Monthly Archives: February 2016

Five George Washington Facts – In honor of his 284th birthday


Today is George Washington’s birthday, February 22, 1732. To celebrate here are five interesting facts about George Washington:

1.Washington’s father, Augustine Washington died when he was only eleven-years-old. Augustine was a plantation owner, whose land ultimately passed to George in 1761, after the deaths of George’s half-brother, Lawrence, and sister-in-law, Ann. Part of this land was named Mount Vernon, which is where George and his wife Martha kept their home. The loss of his father at such a young age meant that Washington was called upon to help support his family much earlier in life than most boys his age. Washington attended school on an irregular basis through age fifteen. He was never able to attend college. Washington managed to learn much of what he needed on his own time, including the skills of a surveyor, which is how Washington earned a living as a young man.


Augustine Washington

YoungGW-Survey2. Throughout his life Washington and his mother, Mary Ball Washington, had a strained relationship. While George’s father died young, his mother lived to the remarkable age of eighty. Mary Ball was stern, argumentative, and was prone to display her hot temper. There is very little display of affection in Washington’s letters to his mother. Most letters begin “Honored Madam.” Mary Ball rarely visited George at Mount Vernon and complained, as she grew older, that George neglected her and that she did not have enough money. In fact, George did provide for his mother despite her complaints, having bought her a fine house in Fredericksburg and seeing to her medical needs. Mary’s domineering personality likely prevented a young George Washington from joining the British Navy as a Midshipman on a British frigate. Imagine how different our Country might look had Washington joined the British Navy!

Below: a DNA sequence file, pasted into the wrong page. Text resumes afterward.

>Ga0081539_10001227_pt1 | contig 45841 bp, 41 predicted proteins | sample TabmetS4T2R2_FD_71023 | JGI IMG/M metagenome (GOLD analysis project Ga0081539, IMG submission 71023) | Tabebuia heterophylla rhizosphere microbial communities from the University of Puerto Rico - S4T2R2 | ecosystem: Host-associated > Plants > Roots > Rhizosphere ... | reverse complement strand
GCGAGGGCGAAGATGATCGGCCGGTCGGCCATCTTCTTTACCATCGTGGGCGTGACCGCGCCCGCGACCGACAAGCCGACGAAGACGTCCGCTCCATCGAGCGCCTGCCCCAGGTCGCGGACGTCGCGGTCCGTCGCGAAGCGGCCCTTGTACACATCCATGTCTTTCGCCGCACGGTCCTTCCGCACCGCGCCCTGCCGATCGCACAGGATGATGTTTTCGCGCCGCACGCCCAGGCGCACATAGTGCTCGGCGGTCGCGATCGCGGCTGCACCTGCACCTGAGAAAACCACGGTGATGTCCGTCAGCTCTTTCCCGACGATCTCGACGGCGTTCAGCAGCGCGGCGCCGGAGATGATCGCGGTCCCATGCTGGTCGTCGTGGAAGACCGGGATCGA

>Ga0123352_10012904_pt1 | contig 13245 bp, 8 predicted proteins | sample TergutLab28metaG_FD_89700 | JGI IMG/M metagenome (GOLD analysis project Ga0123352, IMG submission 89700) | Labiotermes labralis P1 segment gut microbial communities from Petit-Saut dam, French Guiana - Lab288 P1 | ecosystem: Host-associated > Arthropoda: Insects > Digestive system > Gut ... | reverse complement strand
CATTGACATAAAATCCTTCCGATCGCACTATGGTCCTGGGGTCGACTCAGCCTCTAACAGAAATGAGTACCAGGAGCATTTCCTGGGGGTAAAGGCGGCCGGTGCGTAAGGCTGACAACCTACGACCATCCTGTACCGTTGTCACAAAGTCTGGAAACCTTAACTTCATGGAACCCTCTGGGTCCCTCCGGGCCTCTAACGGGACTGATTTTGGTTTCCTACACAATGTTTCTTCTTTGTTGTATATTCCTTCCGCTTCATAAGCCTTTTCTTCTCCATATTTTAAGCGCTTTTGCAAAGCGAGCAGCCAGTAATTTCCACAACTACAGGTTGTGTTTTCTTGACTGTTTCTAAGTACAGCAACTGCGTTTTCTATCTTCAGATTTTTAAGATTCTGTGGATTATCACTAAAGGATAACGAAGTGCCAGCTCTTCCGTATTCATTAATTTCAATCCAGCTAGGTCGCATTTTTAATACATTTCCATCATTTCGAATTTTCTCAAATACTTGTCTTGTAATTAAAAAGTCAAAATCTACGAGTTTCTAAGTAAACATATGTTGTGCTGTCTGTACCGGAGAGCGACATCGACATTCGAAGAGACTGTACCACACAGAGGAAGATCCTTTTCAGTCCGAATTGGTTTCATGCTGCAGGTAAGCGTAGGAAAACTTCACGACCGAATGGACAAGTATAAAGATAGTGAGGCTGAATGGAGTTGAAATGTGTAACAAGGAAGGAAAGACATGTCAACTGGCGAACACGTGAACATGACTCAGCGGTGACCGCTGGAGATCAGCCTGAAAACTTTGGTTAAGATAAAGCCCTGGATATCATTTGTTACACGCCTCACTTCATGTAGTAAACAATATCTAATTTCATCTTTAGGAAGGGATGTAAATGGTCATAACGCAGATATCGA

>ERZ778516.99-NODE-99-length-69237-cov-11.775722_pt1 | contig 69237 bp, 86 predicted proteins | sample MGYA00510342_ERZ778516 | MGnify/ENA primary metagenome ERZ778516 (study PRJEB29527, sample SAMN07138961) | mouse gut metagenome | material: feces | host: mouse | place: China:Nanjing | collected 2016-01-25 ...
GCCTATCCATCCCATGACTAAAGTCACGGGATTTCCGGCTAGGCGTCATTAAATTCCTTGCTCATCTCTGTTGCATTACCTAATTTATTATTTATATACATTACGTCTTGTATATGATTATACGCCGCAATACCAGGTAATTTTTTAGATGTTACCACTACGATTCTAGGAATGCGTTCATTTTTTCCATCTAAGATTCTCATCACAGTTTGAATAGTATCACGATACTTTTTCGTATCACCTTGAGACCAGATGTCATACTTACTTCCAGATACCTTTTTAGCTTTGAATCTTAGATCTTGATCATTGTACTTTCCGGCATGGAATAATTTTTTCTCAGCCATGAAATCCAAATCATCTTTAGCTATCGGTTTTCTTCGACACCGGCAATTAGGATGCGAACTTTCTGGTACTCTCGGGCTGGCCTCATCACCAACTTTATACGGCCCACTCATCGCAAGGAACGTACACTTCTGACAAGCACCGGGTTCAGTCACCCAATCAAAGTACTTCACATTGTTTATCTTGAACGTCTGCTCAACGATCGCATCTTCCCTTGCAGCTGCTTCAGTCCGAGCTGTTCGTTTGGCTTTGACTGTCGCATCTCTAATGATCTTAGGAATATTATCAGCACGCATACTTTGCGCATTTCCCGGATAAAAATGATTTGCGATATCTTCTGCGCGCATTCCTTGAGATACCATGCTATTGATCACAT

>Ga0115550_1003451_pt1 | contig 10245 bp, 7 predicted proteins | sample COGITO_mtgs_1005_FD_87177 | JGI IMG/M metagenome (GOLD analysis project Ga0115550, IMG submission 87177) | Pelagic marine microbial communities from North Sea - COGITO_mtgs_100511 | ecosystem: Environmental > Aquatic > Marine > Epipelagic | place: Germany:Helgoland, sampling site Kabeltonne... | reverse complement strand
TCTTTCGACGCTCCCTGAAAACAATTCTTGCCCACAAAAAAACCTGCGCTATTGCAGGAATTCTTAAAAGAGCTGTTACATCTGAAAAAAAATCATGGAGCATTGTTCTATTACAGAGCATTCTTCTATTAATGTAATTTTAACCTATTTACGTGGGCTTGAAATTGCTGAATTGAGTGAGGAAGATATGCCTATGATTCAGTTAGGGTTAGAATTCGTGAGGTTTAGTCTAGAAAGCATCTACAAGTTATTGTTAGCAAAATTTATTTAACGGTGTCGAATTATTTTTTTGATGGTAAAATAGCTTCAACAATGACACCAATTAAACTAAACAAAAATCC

Mary Ball Washington

3. As a young man Washington studied rules for good manners, memorizing proper etiquette for different situations. By today’s standards Washington was obsessed with good manners. However, in Virginia circles of society good manners were nearly as important as knowing how to read and write. Washington was a master of good manners. Here’s a few of the manners that he memorized, which might still prove useful today.

“Every action done in Company, ought to be with Some Sign of Respect, to those that are Present.”

“Play not the Peacock, looking everywhere about you, to See if you be well Deck’t, if your shoes fit well, if your Stockings sit neatly, and Cloths handsomely.”

“Shift not yourself in the Sight of others nor Gnaw your nails.”

4. Washington was never wounded. This is quite remarkable considering the number of battles that Washington fought over the course of his life. In many of these battles he led his men from the front, charging into enemy fire. Still more amazing is the fact that Washington lost more battles than he won, yet he was never wounded. In the French and Indian War Washington he had two horses shot from under him at Braddock’s defeat and had four bullet holes in his clothes. Washington appeared fearless in battle, even commenting that “I have heard the bullets whistle, and believe me there is something charming in the sound.” Native American’s believed that Washington had some Divine protection and could not be killed by a bullet.